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NXP and Purple Labs Unveil First Sub-$100 3G Linux Mobile Phone

NXP Semiconductors, the independent semiconductor company founded by Philips, and Purple Labs, a supplier of embedded Linux solutions for mobile phones, jointly announced the release of a 3G Linux reference feature phone offering video telephony, music playback, high-speed Internet browsing and video streaming at a transfer price below US$100.

The new Purple Magic phone serves as a reference design for phone manufacturers creating entry-level 3G handsets, including those targeting mobile markets such as Southeast Asia, Eastern Europe and Latin America.

According to the GSA mobile industry trade group, there are now 197 commercial 3G/WCDMA networks in 87 countries, but the adoption of 3G services is concentrated in mature European and Asian markets.

The viability of 3G services in emerging markets requires large volumes of affordable data-capable devices - and the 3G Purple Magic has been highly optimised specifically to meet this market challenge.

"During the recent holiday period, mobile operators were purchasing entry-level 3G phones for $120 to $145," commented Simon Wilkinson, CEO of Purple Labs. "Leveraging our Linux technology, the Purple Magic design now enables manufacturers to deliver compelling 3G products at a transfer price below $100."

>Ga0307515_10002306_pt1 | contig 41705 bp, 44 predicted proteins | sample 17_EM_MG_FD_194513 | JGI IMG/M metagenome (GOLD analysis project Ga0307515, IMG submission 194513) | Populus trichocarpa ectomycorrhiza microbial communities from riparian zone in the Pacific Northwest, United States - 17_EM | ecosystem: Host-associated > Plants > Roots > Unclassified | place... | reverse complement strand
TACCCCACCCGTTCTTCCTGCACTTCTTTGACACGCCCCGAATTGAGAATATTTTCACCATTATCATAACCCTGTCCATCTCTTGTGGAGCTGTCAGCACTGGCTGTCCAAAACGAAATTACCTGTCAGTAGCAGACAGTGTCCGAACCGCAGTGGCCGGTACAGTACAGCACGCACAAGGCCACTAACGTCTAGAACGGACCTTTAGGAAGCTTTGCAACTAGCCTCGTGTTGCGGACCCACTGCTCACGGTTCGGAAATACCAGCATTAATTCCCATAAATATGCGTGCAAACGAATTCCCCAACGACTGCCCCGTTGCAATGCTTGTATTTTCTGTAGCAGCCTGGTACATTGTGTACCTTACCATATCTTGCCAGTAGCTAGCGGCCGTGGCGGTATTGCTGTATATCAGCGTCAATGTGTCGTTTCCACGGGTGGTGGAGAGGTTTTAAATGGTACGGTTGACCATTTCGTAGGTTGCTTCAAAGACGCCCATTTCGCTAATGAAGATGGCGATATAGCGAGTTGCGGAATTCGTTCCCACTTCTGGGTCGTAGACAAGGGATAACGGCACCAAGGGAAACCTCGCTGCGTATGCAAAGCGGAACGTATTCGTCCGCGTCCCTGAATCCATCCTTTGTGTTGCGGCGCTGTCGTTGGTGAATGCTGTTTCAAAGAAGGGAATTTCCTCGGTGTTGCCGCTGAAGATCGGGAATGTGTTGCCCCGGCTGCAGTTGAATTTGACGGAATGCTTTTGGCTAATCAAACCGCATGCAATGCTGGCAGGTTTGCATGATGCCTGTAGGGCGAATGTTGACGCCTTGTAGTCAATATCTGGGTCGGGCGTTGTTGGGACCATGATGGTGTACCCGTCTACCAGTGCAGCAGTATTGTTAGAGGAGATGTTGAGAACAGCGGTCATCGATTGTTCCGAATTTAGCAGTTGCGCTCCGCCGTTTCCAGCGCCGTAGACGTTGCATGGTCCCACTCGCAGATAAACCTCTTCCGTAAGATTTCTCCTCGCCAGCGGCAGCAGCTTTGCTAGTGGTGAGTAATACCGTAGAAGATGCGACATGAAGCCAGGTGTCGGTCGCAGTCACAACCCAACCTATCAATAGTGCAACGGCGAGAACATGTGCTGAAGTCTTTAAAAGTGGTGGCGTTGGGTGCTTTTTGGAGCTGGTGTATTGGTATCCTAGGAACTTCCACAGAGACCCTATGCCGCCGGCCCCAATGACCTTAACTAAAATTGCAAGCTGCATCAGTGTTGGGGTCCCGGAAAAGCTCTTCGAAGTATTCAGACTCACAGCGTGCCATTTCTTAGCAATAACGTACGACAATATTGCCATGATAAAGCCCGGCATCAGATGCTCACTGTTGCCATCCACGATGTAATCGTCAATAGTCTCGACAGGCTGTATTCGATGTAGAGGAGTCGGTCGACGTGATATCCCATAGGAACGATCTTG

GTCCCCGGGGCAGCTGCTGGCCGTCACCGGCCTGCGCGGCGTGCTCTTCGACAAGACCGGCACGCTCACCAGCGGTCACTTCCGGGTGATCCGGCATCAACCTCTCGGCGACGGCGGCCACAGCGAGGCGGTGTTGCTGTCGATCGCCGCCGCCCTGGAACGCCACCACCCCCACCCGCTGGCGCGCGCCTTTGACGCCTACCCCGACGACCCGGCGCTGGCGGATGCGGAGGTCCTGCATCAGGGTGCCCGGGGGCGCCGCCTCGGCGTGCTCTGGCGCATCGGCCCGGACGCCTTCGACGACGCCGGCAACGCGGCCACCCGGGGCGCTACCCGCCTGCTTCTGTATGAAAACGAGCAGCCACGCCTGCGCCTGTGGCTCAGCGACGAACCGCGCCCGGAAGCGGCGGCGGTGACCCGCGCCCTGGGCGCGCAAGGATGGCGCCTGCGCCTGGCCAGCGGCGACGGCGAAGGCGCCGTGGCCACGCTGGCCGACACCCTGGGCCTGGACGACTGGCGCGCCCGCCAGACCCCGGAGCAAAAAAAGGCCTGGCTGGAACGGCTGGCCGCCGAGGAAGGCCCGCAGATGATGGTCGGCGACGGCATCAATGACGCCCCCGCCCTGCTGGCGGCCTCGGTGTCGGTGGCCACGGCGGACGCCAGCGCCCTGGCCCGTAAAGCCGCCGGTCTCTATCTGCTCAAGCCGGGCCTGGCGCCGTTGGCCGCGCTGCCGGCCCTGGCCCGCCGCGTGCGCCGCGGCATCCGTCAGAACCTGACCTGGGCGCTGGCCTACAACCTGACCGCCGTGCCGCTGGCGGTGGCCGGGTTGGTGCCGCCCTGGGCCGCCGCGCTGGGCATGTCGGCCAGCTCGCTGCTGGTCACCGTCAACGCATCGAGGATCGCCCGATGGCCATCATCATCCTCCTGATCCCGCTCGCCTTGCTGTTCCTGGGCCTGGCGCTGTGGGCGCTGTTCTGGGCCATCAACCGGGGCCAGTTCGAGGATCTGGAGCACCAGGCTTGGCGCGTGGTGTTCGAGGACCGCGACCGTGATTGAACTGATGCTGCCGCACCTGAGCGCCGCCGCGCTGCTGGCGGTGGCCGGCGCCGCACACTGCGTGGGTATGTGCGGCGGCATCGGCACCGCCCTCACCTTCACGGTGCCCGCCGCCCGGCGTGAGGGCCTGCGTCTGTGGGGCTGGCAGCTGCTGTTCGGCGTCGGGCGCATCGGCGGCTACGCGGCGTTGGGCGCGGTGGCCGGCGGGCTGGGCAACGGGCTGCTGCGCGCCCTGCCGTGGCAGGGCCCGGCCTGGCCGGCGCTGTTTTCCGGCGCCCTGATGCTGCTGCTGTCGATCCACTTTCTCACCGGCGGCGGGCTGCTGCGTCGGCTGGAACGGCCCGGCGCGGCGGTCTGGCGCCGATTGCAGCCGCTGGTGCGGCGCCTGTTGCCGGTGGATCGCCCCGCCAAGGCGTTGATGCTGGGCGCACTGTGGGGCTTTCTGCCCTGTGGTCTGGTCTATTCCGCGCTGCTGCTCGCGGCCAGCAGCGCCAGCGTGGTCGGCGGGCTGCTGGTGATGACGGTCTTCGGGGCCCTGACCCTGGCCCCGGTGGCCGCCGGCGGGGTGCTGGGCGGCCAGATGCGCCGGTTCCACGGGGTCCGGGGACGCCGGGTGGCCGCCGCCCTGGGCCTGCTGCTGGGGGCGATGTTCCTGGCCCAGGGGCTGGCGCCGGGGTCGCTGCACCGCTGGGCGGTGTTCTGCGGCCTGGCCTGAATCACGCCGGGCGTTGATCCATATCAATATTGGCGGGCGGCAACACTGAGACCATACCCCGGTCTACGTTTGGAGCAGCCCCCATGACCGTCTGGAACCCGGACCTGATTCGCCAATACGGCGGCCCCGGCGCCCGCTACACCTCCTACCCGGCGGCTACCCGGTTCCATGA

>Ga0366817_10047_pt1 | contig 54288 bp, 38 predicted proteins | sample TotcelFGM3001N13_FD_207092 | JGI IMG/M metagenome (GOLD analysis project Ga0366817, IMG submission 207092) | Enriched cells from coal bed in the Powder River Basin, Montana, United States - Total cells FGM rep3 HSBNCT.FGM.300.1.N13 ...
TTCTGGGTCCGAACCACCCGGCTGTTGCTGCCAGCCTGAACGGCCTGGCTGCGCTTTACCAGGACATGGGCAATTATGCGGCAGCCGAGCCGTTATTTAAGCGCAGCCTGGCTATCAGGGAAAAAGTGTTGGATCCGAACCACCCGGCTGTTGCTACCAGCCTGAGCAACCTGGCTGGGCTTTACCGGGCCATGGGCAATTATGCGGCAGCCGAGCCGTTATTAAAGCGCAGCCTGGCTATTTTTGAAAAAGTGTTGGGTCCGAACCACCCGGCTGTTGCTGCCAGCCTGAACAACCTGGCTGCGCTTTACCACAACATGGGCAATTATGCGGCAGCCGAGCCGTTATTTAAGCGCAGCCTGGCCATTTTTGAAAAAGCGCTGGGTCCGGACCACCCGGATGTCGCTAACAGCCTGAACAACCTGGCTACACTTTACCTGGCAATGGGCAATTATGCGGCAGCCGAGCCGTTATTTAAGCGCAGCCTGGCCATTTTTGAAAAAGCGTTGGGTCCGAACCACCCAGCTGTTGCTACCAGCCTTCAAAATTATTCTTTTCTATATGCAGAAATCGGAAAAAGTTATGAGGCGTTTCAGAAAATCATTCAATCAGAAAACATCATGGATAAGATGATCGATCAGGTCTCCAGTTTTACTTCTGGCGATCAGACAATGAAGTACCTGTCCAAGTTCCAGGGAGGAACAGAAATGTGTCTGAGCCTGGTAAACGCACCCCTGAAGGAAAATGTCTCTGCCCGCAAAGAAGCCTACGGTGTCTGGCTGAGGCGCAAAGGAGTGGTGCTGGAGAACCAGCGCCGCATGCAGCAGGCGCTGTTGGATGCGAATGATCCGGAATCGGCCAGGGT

The Purple Magic reference phone is based on the NXP Nexperia Cellular System Solution 7210 for 3G, coupled with the Purple Labs Linux suite, and is available as a fully integrated, turnkey solution.

Production of an initial quantity of fully working phones has enabled Purple Labs to undertake considerable testing and validation, further reducing investment and time to market for OEMs and ODMs that leverage the Purple Magic design.

NXP offers powerful 3G and 3.5G multimedia platforms running on a single ARM926 processor core.

The Nexperia Cellular System Solutions with Linux support true UMTS performance, delivering seamless service coverage in 2G and 3G networks as well as advanced multimedia features that allow consumers to take full advantage of next generation applications and mobile operator services.

The launch comes after Google announced its Android plan last year and acquired Trolltech in a bid to reinforce its mobile platform.

NXP and Nokia are both part of the LiMO foundation which evangelises Linux as a mobile platform and is a rival to the Android platform.

Désiré Athow
Désiré Athow

Désiré has been musing and writing about technology during a career spanning four decades. He dabbled in website building and web hosting when DHTML and frames were en vogue and started writing about the impact of technology on society just before the start of the Y2K hysteria at the turn of the last millennium. Following an eight-year stint at ITProPortal.com where he discovered the joys of global tech-fests, Désiré now heads up TechRadar Pro. Previously he was a freelance technology journalist at Incisive Media, Breakthrough Publishing and Vnunet, and Business Magazine. He also launched and hosted the first Tech Radio Show on Radio Plus.